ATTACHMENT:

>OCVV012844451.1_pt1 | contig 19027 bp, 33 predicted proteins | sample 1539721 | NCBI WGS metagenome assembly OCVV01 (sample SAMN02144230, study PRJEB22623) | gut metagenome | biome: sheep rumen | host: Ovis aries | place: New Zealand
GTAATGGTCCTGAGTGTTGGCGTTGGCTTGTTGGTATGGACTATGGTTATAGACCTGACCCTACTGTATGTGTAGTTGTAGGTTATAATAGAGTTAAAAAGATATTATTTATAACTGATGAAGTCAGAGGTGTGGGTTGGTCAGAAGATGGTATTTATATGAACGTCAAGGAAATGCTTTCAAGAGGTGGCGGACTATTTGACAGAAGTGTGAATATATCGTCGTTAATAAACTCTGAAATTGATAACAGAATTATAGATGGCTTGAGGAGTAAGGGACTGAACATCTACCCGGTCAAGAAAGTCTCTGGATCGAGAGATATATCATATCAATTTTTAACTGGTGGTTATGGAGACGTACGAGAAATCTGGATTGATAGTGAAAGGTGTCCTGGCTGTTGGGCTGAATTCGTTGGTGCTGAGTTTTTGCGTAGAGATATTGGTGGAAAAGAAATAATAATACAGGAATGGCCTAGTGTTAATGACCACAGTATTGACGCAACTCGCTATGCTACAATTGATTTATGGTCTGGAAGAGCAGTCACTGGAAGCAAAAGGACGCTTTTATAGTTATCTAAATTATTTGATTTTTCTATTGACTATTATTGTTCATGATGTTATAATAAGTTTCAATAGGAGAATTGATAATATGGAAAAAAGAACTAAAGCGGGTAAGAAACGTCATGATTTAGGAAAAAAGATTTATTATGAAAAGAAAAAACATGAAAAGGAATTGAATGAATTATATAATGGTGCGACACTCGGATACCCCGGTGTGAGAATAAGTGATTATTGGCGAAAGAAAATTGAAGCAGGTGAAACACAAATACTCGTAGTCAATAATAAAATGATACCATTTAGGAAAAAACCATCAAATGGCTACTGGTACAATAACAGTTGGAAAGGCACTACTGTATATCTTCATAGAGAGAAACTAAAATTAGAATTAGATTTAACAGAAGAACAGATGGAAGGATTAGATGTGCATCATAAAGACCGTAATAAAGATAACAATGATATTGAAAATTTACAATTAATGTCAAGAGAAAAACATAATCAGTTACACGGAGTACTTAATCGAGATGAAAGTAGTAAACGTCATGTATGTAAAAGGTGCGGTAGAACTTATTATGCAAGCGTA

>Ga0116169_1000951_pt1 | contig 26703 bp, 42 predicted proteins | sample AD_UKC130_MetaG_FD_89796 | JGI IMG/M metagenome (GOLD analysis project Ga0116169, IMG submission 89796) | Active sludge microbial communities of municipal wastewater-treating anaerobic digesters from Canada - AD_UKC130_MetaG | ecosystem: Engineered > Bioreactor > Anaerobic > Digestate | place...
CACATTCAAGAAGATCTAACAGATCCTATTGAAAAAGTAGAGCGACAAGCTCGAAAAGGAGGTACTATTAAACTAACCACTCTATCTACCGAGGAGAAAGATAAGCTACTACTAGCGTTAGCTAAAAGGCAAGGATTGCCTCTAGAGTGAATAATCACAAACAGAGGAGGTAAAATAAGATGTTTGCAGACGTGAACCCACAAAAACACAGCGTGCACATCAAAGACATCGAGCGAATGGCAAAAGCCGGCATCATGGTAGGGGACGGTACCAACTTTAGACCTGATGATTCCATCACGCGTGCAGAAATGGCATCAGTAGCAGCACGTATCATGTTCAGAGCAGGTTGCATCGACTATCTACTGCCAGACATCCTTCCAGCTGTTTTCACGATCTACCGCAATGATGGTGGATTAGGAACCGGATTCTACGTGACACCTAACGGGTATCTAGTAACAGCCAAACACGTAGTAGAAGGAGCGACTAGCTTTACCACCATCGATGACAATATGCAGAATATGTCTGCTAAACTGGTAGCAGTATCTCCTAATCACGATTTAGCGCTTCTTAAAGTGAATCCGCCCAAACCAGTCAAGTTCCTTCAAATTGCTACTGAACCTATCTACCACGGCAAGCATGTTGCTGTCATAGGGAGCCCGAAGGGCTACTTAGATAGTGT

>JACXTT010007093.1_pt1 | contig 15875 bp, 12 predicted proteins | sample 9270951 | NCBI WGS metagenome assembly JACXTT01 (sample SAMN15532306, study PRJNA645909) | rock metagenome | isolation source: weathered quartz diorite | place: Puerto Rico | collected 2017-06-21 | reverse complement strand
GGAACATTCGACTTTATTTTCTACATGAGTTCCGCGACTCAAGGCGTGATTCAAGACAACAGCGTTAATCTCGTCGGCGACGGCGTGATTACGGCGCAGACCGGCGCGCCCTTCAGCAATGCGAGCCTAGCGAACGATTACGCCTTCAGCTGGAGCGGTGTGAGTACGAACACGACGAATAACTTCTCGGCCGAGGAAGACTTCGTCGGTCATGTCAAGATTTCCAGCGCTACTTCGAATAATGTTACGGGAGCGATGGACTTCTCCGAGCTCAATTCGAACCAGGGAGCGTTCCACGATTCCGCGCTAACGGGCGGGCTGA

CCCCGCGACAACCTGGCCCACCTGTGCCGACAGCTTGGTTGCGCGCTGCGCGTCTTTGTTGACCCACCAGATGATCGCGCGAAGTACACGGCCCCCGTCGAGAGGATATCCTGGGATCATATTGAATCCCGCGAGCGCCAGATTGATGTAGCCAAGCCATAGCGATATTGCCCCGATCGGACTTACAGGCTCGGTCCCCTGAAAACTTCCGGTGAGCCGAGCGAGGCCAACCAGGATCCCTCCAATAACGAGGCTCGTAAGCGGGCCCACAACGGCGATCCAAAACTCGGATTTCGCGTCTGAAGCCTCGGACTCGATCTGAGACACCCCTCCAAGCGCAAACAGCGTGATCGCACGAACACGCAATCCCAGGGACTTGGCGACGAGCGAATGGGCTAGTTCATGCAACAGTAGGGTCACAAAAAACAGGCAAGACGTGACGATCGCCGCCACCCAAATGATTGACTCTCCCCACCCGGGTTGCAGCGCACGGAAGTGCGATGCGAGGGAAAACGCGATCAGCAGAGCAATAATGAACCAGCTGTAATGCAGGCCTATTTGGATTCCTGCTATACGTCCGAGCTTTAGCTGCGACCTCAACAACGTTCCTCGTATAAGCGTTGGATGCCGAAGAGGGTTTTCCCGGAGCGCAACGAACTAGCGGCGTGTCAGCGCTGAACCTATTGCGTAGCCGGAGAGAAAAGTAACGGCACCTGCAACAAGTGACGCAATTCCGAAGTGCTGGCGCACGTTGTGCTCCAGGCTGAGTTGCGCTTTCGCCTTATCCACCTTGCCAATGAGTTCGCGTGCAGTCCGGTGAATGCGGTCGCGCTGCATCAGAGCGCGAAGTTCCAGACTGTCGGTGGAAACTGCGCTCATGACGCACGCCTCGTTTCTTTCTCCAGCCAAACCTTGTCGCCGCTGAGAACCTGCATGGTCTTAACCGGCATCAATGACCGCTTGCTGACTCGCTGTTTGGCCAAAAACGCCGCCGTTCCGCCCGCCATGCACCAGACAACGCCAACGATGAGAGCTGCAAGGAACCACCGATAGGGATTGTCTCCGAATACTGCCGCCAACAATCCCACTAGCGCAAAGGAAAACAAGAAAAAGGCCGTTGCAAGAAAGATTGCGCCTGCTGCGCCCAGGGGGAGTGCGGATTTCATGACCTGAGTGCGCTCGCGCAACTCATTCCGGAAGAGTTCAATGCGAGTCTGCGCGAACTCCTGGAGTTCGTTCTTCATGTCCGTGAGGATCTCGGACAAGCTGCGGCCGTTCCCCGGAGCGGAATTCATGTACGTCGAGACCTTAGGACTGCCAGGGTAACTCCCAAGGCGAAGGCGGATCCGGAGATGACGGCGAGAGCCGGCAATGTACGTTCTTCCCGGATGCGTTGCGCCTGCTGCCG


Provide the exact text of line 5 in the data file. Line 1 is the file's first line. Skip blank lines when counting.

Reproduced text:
>JACXTT010007093.1_pt1 | contig 15875 bp, 12 predicted proteins | sample 9270951 | NCBI WGS metagenome assembly JACXTT01 (sample SAMN15532306, study PRJNA645909) | rock metagenome | isolation source: weathered quartz diorite | place: Puerto Rico | collected 2017-06-21 | reverse complement strand